IN THE UNITED STATES DISTRICT COURT FOR THE MIDDLE DISTRICT OF PENNSYLVANIA
March 12, 2009
THOMAS L. BRYAN, PLAINTIFF,
MICHAEL J. ASTRUE, COMMISSIONER OF SOCIAL SECURITY DEFENDANT.
The opinion of the court was delivered by: Judge Caputo
MAGISTRATE JUDGE MANNION
Plaintiff, Thomas L. Bryan, brought this action for disability benefits pursuant to 42 U.S.C. § 405(g) and 42 U.S.C. § 1383(c)(3) on November 20, 2007, claiming that the Social Security Commissioner's denial of Plaintiff's claim for Disability Insurance Benefits ("DIB") under Titles II and XVI of the Social Security Act was not supported by substantial evidence.
42 U.S.C. §§ 401-433; 42 U.S.C. §§ 1381-1383(f). (Compl. ¶¶ 2, 7, Doc. 1.) The matter currently before the Court is Magistrate Judge Malachy E. Mannion's Report and Recommendation of October 15, 2008, recommending that the appeal be denied. (Report, Doc. 10.) Plaintiff enumerated four (4) objections in response to the Report and Recommendation (Objections, Doc. 14) and provided the Court with a corresponding Brief in Support (Doc. 15). Defendant filed a Brief in Response on November 11, 2008 (Doc. 15) and Plaintiffs filed their Reply Brief on December 3, 2008. Accordingly, the matter has been fully briefed by all parties and is ripe for disposition. As the Court finds that the Administrative Law Judge's ("ALJ") determinations are supported by substantial evidence, the Court will deny Plaintiff's objections, and adopt Magistrate Judge Mannion's Report and Recommendation denying the appeal.
Plaintiff filed an application for disability benefits under Titles II and XVI of the Social Security Act on November 1, 2004 alleging an inability to engage in substantial gainful employment as of April 13, 2003. (R. 134-137.) The Plaintiff's claims were initially denied and a hearing was held before Administrative Law Judge Douglas A. Abruzzo ("ALJ") on July 13, 2006 and continued until January 18, 2007. (R. 30, 32-33.) On March 13, 2007, the ALJ issued a decision denying Plaintiff's claims. (R. 16-29.) Plaintiff timely filed a request for review with the Appeals Council on May 12, 2007. (R. 13-15.) On September 17, 2007 this request was denied by the Appeals Counsel. (R. 5-7.) On November 20, 2007 the Plaintiff filed an action with this Court pursuant to 42 U.S.C. § 405(g) seeking review of the denial of his application for disability benefits. (Compl., Doc. 1.) The case was referred to Magistrate Judge Mannion on November 21, 2007. (Nov. 11, 2007 Order, Doc. 2.) After Plaintiff and Defendant had the opportunity to submit briefs, Judge Mannion issued a report and recommendation on October 15, 2008 recommending that the Plaintiff's Complaint be denied. (Report, Doc. 10.) After receiving an extension of time to file, Plaintiff filed Objections to the Report and Recommendation (Doc 14) along with a supporting brief (Doc. 15) on November 18, 2008. On November 26, 2008, the Defendant filed a Response and Brief in Response to Plaintiff's Objections (Doc. 16) and on December 3, 2008, Plaintiff filed his Reply Brief (Doc. 17).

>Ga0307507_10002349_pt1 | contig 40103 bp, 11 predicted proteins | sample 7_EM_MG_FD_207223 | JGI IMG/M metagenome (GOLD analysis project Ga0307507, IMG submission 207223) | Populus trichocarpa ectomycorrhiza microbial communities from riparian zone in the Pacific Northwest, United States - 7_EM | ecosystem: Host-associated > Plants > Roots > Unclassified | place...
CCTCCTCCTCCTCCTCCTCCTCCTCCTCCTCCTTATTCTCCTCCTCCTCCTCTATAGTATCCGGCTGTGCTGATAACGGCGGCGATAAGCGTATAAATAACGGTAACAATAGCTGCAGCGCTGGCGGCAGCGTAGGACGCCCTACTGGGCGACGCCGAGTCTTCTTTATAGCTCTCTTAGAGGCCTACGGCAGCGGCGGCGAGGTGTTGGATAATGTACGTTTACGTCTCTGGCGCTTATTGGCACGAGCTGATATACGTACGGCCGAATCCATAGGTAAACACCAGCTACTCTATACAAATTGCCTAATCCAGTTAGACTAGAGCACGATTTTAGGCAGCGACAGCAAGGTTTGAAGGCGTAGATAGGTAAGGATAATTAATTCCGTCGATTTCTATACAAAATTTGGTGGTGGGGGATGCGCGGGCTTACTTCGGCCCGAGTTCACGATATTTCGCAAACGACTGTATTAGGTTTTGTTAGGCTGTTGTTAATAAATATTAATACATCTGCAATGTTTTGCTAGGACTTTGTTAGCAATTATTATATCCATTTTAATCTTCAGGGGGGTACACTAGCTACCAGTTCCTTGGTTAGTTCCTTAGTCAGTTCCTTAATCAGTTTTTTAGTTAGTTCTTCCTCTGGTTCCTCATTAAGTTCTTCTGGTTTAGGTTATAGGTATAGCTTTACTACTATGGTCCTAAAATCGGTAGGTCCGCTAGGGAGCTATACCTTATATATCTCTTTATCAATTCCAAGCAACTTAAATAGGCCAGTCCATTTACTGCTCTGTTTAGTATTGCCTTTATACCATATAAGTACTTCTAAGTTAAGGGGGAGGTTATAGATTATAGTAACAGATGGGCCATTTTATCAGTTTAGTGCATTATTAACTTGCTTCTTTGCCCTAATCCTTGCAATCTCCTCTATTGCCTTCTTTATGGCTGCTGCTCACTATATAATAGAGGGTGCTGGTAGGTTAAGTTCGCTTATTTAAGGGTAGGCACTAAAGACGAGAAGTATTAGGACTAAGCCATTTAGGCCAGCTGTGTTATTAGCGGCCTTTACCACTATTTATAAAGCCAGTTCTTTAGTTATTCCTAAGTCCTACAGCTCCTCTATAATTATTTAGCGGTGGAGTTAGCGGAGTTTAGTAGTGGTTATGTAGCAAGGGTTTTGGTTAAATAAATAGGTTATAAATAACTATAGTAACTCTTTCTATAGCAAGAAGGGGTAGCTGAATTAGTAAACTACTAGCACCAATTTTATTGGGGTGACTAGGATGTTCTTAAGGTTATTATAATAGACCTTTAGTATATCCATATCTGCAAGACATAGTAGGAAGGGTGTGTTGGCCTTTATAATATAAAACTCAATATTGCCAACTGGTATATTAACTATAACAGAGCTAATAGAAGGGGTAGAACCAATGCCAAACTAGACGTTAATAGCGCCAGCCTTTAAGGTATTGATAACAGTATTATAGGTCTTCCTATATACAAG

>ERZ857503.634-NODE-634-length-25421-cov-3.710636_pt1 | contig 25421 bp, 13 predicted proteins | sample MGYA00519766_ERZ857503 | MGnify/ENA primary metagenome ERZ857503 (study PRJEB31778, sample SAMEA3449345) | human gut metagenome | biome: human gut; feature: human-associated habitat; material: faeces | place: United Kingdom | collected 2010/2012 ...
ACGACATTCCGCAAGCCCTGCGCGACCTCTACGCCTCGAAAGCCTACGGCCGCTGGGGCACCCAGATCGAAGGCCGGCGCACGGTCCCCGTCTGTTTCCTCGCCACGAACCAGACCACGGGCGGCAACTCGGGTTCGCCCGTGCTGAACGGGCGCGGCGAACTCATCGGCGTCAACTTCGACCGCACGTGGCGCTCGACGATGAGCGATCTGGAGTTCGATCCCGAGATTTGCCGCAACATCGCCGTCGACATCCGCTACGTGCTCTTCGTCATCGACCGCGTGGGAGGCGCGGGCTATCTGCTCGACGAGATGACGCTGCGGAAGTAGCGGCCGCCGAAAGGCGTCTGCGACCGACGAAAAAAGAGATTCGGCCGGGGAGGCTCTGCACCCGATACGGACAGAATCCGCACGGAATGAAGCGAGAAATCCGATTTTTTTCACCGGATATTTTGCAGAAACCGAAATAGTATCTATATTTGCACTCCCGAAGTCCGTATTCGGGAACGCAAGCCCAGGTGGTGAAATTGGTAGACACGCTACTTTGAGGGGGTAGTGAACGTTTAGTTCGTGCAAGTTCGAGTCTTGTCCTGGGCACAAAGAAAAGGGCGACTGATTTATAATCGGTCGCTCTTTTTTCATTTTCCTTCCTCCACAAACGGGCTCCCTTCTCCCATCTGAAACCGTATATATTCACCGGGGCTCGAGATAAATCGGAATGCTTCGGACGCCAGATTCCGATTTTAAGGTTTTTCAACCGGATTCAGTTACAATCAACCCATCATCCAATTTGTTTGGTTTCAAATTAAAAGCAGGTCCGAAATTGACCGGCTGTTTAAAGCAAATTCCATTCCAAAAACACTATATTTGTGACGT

The Plaintiff was fifty-nine (59) years old at the onset of the alleged disability, sixty-one (61) years old at the time of his initial administrative filing and was sixty-three (63) years old at the time of the administrative hearing. (R. 132, 43.) Plaintiff completed high school and has past relevant work experience as a production control/shipping clerk, packing machine operator and as a tester. (R. 44, 85, 159.) In his administrative complaints, the Plaintiff alleged disability based on numerous impairments involving his lower back, wrists in both arms, fingers, left elbow, both feet and ankles, eyesight, and lingering problems from coronary bypass surgery and stroke. (R. 53-65, 152-152.) The Plaintiff has also experienced impairments in his short-term memory and ability to concentrate. (R. 170-173.)
At the administrative hearing held on January 18, 2007, the Plaintiff testified that at the time he stopped working in April 2003 his most serious impairment was lower back pain that had been aggravated by an automobile accident in September 2002. (R. 53-54.) The Plaintiff had also suffered a head injury and a concussion in this accident. (R. 316.) The Plaintiff also testified that he had impairments in both of his wrists, hands, and fingers due to several fractures and severe arthritis. (R. 55.) Plaintiff further testified that he had fractured his left elbow and that, at the time he stopped working, he was experiencing complications from diabetes which caused pain and swelling in his feet and ankles and made it difficult for him to walk. (R. 55, 56.) The Plaintiff also noted that he was experiencing issues with his eyesight due to glaucoma. (R. 56-57.) The Plaintiff has a history of high blood pressure, and in 1995 had coronary bypass surgery during which surgery he suffered a stroke. (R. 59-60, 63, 285.) The Plaintiff also stated that following his auto accident in September 2002, he has experienced a ticking sound in his left ear that has made it difficult for him to sleep more than two or three hours per night. (R. 64, 171, 271-272.)